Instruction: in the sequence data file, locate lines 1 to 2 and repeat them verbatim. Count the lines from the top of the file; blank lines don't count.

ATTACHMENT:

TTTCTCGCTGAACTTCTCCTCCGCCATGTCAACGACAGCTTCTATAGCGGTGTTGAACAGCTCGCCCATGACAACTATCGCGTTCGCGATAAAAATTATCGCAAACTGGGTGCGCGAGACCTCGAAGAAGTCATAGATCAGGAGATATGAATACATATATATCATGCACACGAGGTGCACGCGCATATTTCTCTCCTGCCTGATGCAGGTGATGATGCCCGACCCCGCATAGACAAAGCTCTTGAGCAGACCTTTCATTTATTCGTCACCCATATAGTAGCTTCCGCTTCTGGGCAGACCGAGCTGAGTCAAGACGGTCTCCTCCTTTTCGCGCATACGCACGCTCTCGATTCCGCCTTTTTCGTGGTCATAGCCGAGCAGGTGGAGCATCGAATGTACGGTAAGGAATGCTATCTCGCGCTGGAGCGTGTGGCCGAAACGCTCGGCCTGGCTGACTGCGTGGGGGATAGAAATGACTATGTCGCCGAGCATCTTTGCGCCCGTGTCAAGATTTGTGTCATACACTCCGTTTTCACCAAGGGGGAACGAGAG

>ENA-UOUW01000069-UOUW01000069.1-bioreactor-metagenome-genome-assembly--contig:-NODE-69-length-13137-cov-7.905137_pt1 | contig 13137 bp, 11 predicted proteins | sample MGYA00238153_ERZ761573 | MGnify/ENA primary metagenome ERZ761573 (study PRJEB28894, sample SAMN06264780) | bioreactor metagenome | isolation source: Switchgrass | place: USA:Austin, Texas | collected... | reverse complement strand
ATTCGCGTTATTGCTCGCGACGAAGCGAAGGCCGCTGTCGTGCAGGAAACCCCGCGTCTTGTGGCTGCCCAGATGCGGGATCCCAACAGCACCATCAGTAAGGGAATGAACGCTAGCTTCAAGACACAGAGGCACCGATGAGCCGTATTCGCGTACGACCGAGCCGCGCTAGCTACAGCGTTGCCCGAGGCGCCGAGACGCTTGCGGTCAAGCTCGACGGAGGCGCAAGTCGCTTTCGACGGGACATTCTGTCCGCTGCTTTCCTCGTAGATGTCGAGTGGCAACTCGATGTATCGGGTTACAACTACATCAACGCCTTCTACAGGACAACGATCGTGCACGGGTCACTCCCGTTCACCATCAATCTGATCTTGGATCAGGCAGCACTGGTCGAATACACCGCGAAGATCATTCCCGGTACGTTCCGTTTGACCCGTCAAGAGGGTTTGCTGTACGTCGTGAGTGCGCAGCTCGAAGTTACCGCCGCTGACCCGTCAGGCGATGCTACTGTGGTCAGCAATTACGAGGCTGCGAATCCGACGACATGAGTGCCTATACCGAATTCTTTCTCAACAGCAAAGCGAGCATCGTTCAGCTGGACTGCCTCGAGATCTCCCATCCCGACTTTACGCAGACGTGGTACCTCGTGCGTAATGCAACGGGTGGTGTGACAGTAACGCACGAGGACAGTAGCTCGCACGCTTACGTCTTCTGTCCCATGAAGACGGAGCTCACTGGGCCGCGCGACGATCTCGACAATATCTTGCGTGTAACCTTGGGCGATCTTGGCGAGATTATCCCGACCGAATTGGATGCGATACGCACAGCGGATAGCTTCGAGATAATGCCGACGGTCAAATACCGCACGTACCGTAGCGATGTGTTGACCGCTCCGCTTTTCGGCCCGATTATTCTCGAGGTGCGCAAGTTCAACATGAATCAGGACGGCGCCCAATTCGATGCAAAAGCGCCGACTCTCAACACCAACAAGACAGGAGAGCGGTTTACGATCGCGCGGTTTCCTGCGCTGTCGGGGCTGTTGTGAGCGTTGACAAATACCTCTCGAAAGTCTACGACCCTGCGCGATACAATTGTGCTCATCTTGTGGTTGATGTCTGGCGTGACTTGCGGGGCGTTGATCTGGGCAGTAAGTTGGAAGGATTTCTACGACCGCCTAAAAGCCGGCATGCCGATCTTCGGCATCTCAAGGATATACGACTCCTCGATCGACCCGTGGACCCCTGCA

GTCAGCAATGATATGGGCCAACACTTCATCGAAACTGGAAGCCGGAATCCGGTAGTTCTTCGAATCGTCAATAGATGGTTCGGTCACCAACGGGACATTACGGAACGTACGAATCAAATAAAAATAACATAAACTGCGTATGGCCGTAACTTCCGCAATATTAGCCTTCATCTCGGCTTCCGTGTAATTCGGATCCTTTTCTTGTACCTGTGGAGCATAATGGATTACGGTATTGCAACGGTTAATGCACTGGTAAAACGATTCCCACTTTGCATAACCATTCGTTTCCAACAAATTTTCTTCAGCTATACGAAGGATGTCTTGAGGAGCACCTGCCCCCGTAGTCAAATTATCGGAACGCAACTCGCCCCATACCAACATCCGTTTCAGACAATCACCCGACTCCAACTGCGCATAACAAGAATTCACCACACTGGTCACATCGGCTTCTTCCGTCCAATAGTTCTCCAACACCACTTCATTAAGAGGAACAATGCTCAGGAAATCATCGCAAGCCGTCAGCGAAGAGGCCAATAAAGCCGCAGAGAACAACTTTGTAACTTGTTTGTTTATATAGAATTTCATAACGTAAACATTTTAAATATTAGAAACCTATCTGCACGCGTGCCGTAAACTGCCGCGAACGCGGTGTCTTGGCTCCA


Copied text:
TTTCTCGCTGAACTTCTCCTCCGCCATGTCAACGACAGCTTCTATAGCGGTGTTGAACAGCTCGCCCATGACAACTATCGCGTTCGCGATAAAAATTATCGCAAACTGGGTGCGCGAGACCTCGAAGAAGTCATAGATCAGGAGATATGAATACATATATATCATGCACACGAGGTGCACGCGCATATTTCTCTCCTGCCTGATGCAGGTGATGATGCCCGACCCCGCATAGACAAAGCTCTTGAGCAGACCTTTCATTTATTCGTCACCCATATAGTAGCTTCCGCTTCTGGGCAGACCGAGCTGAGTCAAGACGGTCTCCTCCTTTTCGCGCATACGCACGCTCTCGATTCCGCCTTTTTCGTGGTCATAGCCGAGCAGGTGGAGCATCGAATGTACGGTAAGGAATGCTATCTCGCGCTGGAGCGTGTGGCCGAAACGCTCGGCCTGGCTGACTGCGTGGGGGATAGAAATGACTATGTCGCCGAGCATCTTTGCGCCCGTGTCAAGATTTGTGTCATACACTCCGTTTTCACCAAGGGGGAACGAGAG

>ENA-UOUW01000069-UOUW01000069.1-bioreactor-metagenome-genome-assembly--contig:-NODE-69-length-13137-cov-7.905137_pt1 | contig 13137 bp, 11 predicted proteins | sample MGYA00238153_ERZ761573 | MGnify/ENA primary metagenome ERZ761573 (study PRJEB28894, sample SAMN06264780) | bioreactor metagenome | isolation source: Switchgrass | place: USA:Austin, Texas | collected... | reverse complement strand